The question put to him by the reporter had been inspired by a STAR report that U.S. assistance to the special operations unit of the SSU had been withdrawn under the Leah law, possibly in relation to what the police had insisted were casualties of gang warfare—but was seen in a different light by the U.S. State Department. While the justice minister claimed there had been no interruption of U.S. funds, he nevertheless revealed without elaborating a government initiative to “rid the force of undesirables.”
Undesirables? What in hell did the justice minister mean by that? Was he acknowledging individuals on the force who carried on like “criminals in police uniforms?” Might he have referred to the same people that during the 2011 election campaign the then opposition party had described as the government’s hit men, hired to wipe out known trouble makers in a deadly attempt not to appear before the electorate as soft on crime?
Could he have been referring to particular members of special police units about whom the Department of State had incessantly complained? Whoever the minister had in mind, the point to remember is that he had openly acknowledged last Friday the existence of “undesirables” on a force that exists to serve the people by protecting our lives and property—in accordance with our constitution.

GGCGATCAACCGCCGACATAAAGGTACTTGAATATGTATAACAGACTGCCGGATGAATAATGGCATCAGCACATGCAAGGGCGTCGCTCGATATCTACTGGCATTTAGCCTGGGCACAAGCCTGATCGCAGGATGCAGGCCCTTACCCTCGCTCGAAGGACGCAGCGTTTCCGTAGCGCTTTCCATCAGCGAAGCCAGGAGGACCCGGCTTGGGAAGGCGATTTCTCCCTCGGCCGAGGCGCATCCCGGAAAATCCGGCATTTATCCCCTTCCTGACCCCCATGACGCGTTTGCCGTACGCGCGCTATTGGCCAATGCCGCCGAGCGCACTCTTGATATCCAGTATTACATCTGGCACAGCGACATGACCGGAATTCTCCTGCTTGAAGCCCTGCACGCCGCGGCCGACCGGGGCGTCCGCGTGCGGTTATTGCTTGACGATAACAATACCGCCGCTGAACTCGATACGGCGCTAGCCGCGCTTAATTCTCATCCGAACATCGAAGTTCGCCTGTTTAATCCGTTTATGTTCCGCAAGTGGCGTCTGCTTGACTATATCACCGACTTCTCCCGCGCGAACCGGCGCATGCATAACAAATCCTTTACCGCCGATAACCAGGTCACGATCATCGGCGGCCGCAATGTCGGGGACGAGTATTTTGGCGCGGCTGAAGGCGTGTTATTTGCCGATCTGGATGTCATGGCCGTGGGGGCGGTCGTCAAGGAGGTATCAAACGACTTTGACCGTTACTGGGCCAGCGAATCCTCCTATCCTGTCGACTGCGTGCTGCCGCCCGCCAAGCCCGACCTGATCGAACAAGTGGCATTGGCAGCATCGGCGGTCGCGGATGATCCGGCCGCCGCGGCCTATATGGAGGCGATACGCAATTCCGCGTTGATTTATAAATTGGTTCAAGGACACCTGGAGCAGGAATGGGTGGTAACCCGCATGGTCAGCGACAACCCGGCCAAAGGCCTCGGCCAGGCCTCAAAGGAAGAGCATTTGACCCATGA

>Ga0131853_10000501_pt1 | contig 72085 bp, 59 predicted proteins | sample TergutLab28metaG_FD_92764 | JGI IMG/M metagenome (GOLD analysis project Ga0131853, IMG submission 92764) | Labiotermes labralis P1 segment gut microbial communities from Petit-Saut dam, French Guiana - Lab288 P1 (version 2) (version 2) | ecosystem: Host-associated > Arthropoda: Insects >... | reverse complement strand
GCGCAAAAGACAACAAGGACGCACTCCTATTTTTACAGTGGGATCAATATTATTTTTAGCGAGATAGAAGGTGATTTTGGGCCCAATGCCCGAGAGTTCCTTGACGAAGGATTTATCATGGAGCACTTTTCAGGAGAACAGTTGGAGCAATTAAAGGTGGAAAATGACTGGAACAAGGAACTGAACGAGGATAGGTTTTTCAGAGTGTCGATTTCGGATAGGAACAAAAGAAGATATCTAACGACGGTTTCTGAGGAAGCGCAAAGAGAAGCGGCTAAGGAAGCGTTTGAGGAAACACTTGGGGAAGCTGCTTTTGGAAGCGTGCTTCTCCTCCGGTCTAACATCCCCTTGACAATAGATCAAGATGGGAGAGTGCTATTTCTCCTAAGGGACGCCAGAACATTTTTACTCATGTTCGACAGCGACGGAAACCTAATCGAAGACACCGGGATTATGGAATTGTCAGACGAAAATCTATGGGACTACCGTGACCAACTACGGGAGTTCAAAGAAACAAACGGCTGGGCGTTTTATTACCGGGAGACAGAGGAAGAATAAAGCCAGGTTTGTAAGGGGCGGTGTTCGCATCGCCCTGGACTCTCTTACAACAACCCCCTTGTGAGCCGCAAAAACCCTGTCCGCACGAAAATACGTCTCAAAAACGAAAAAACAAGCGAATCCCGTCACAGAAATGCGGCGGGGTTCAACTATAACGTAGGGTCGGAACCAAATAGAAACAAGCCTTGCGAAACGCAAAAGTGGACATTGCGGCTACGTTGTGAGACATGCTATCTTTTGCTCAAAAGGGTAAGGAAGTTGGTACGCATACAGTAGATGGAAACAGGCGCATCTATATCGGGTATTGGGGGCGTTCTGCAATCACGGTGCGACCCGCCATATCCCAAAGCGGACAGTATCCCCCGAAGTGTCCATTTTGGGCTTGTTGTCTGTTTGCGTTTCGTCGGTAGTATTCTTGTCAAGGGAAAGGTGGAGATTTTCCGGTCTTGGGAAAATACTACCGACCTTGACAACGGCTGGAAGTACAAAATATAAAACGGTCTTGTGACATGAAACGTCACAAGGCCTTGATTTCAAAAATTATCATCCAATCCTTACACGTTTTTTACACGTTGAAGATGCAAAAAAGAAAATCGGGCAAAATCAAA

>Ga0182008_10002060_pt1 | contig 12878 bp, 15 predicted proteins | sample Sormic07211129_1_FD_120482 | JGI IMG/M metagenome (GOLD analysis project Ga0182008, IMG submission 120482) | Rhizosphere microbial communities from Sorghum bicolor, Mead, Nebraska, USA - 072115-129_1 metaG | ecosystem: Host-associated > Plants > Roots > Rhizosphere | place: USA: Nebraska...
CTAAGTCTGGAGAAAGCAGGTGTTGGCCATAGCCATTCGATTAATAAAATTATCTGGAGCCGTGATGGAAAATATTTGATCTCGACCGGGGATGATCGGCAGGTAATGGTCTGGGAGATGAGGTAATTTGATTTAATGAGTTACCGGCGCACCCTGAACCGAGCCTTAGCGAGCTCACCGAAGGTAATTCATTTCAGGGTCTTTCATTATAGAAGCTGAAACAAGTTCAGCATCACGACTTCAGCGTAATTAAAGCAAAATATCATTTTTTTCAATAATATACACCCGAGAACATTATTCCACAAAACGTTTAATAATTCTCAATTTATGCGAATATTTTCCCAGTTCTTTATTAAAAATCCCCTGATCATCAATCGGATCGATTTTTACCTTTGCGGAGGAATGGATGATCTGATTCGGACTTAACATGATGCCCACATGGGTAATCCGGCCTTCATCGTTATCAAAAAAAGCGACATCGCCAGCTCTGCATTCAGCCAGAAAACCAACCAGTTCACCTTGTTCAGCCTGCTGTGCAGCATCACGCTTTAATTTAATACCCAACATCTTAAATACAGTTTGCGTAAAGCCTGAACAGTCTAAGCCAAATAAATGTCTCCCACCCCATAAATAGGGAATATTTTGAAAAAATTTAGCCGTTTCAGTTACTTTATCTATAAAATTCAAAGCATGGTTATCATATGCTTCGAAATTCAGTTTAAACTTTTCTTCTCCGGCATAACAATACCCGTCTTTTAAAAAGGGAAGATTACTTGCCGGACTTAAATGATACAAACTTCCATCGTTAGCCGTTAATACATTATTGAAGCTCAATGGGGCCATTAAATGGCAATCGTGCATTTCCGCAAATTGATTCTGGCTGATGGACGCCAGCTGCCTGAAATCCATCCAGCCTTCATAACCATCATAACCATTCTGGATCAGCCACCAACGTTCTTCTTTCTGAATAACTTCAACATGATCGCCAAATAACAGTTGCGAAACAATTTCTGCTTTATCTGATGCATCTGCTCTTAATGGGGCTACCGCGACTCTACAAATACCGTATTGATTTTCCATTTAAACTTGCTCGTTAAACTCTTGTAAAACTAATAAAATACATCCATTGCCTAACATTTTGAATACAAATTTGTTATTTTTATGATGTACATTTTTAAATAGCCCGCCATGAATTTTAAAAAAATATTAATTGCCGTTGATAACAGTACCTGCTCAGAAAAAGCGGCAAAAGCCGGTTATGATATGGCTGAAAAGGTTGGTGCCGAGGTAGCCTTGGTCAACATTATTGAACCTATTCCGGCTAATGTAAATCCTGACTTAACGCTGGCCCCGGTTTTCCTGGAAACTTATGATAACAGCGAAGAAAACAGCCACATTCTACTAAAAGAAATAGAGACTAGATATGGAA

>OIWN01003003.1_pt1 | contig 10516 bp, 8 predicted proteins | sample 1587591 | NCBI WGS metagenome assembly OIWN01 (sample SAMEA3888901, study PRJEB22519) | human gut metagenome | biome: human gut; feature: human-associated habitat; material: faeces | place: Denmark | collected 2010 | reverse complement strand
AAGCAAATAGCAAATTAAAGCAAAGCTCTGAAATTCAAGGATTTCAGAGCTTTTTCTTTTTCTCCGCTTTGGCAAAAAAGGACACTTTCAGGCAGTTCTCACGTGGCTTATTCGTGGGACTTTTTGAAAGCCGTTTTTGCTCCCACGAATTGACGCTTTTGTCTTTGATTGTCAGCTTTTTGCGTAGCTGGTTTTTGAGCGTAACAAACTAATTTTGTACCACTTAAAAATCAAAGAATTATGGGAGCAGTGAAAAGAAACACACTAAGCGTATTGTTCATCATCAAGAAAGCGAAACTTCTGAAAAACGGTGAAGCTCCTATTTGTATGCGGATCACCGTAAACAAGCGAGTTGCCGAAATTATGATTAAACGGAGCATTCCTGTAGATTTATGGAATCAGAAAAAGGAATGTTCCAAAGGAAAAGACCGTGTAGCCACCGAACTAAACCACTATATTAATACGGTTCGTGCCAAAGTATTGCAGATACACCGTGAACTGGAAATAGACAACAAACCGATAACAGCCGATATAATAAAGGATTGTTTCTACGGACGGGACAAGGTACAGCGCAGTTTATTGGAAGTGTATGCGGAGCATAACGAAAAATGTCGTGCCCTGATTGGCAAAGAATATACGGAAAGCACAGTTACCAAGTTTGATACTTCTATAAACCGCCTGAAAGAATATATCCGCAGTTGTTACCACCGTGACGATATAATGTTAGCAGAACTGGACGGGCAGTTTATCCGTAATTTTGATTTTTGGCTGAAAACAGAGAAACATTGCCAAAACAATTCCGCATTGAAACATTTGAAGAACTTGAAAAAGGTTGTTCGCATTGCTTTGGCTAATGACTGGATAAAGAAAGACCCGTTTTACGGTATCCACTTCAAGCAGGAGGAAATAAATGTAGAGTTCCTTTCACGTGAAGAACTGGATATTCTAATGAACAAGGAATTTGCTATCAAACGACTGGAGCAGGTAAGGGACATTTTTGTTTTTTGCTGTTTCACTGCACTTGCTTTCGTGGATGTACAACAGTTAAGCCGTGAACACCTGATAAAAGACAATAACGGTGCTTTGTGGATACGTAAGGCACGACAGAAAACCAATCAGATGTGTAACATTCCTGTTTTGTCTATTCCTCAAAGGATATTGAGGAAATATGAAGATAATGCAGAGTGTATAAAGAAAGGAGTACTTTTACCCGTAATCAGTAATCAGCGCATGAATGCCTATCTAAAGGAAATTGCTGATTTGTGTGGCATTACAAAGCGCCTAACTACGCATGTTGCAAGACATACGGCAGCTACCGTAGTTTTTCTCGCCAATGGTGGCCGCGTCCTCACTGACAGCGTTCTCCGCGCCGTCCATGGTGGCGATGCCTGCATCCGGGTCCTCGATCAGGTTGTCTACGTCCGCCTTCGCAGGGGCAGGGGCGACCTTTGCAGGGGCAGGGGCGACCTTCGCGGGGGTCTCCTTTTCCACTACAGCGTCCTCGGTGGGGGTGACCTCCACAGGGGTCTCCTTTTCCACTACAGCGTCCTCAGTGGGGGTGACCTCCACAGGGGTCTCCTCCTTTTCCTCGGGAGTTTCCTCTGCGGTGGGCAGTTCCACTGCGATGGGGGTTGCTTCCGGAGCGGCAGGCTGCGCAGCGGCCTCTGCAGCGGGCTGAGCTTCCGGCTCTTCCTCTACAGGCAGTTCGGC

Why is the government pussyfooting around this dangerous situation? Why do its representatives speak only in riddles whenever the integrity of the force is the subject?
Speaking of the Leahy vetting process, this is how it operates: “The appropriate U.S. embassy enters those individuals or units nominated for training or assistance into an internal DoS database, called the International Vetting and Security Tracking system, and initially vets the individuals or units using governmental, nongovernmental and media resources on human rights abuses in the relevant country.
“These records include the DoS Country Reports on Human Rights [treated by the local media as holy writ], U.S. government agency records, including consular records and embassy files and databases, NGO human rights reports and information and media articles. Most embassies also undertake checks with local police and government for other derogatory information. In appropriate cases, embassies may interview individual victims where there are indications that government forces have been involved in gross human rights violations.